If consent is a felt sense, then the onus of consent falls on the person whose consent has been violated. If someone feels that their consent has been violated, and consent is a felt sense, then it removes the fact that the person who violated consent purposefully did something wrong. In a sense, rapists are no longer responsible for rape in this model. People who feel raped are responsible for rape.

Suggesting that by describing my experience as rape and saying that matters more than anybody else’s description of my experience, I’m now “responsible for [my own] rape” is technically true in some kind of very esoteric linguistic sense; but in the real world, that’s a type of victim blaming. By choosing to call my experience “rape” based on feeling like I’ve been raped, I haven’t absolved the person who raped me of raping me. Quite the opposite. I’ve said that person who raped me did rape me no matter what anybody else says about it.

So, let’s take one more look at our analogy about having a good time. Let’s say I run into Andy somewhere and I say, “Hey! How’s it going? I heard you and Bob hung out! He said you two had a good time.”

And Andy says, “Seriously? He said we had a good time? I mean, we were supposed to get together and study for the test on Monday. But, first of all, he picked me up an hour and a half late. And then he had to run, like, seven errands, so that took another hour and a half. And probably half an hour of that was me sitting in the car idling outside of this super sketchy house on the edge of town while he was in there doing some kind of drug deal. When we finally got to the coffee shop where we were supposedly going to study, he spent the entire time talking my ear off about this girl he met at a party last week and how he’s ‘totally going to bang her’, and he was incredibly rude to the waitstaff, and knocked over an entire cup of coffee that drenched all my notes for the test. It was fucking stupid. At some point, he disappeared to the bathroom, probably to do whatever drugs he’d picked up at that house, and after that he was totally wound up and couldn’t sit still, and I just wanted to go home anyway, so we left. Out in the parking lot he got all hopped about doing some kind of Fight Club thing, and kept lunging at me and trying to get me to punch him, which I totally did not want to do, but I finally just agreed to punch him once so that he’d take me home, and then he HIT ME BACK! By the time I got home, I was just pissed off and exhausted and I didn’t get any studying done and I’m probably going to fail that test on Monday and now I have this fucking bruise on my shoulder. So, no, I would not say we had a good time.”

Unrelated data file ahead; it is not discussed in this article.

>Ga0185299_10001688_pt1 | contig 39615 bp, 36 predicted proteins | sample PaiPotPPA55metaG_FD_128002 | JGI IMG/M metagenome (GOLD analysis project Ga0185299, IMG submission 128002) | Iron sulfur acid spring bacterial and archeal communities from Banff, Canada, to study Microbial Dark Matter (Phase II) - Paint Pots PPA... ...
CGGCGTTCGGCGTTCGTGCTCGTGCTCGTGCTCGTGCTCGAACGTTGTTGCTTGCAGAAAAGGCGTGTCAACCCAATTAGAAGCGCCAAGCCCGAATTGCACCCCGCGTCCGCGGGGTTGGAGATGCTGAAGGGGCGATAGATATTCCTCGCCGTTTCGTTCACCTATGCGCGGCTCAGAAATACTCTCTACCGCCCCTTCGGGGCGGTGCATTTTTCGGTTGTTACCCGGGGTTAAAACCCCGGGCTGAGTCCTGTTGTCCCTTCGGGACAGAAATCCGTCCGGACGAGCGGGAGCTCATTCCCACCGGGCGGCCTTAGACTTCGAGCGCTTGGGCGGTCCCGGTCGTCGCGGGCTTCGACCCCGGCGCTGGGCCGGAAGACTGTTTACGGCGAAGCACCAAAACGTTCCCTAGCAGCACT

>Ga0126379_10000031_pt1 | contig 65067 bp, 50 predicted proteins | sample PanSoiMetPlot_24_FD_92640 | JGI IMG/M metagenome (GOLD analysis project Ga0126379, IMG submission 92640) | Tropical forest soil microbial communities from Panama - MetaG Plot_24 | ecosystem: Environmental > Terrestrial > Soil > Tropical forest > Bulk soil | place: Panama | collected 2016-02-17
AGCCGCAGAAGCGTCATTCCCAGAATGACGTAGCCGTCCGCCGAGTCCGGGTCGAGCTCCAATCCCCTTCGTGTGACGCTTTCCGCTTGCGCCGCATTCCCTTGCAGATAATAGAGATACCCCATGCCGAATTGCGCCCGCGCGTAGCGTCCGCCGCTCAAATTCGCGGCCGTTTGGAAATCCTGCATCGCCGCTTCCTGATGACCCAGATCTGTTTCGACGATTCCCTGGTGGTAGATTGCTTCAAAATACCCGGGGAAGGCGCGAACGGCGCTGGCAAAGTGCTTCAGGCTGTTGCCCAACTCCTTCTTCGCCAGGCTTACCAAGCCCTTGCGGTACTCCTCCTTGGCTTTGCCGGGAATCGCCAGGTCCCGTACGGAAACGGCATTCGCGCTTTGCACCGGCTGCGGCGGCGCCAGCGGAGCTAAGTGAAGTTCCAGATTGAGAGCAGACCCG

Yes, of course, there are going to be some assholes who hear this story and respond with, “Oh, come on Andy. That sounds like a good time to me. Bob’s a fun guy. You just have a bad attitude.” And, again, that’s victim-blaming.

Victim-blaming happens because we live in a culture of victim-blaming. Victim-blaming happens under consent-as-permission all the time. (“She said no.” “But she said no in her underwear.”) And no, consent-as-felt does not make the culture of victim-blaming go away. Victim-blaming is a problem, and it’s one that needs to be addressed. Since the way that society victim-blames survivors under consent-as-permission won’t work under consent-as-felt, it’s true that society will come up with new ways to victim-blame under a consent-as-felt model. And, yes, this might put survivors at risk — of more victim-blaming. Because, in a way, the devil you know is safer than the devil you don’t. But the fact that people who define consent as a felt sense will get victim-blamed, just like people who define consent as permission get victim blamed, is not an inherent problem with either one of those models; it’s a problem with victim-blaming culture.

Meanwhile, according to the consent-as-permission model, we should respond to Andy’s story with, “Whoa! That’s not studying! Bob said you’d be studying! Bob should never be allowed to study again!”

Whereas, in a consent-as-felt model, we start by saying, “Man, that sounds like it sucked. I’m so sorry Bob did that to you. Do you want some help studying for that test?”

This is not actually that different from the way survivor advocates, domestic violence shelters, rape crisis centers and, y’know, friends already respond to people who’ve experienced sexual violence. But because words define reality, we need our conceptual language to catch up to our compassion. Stat.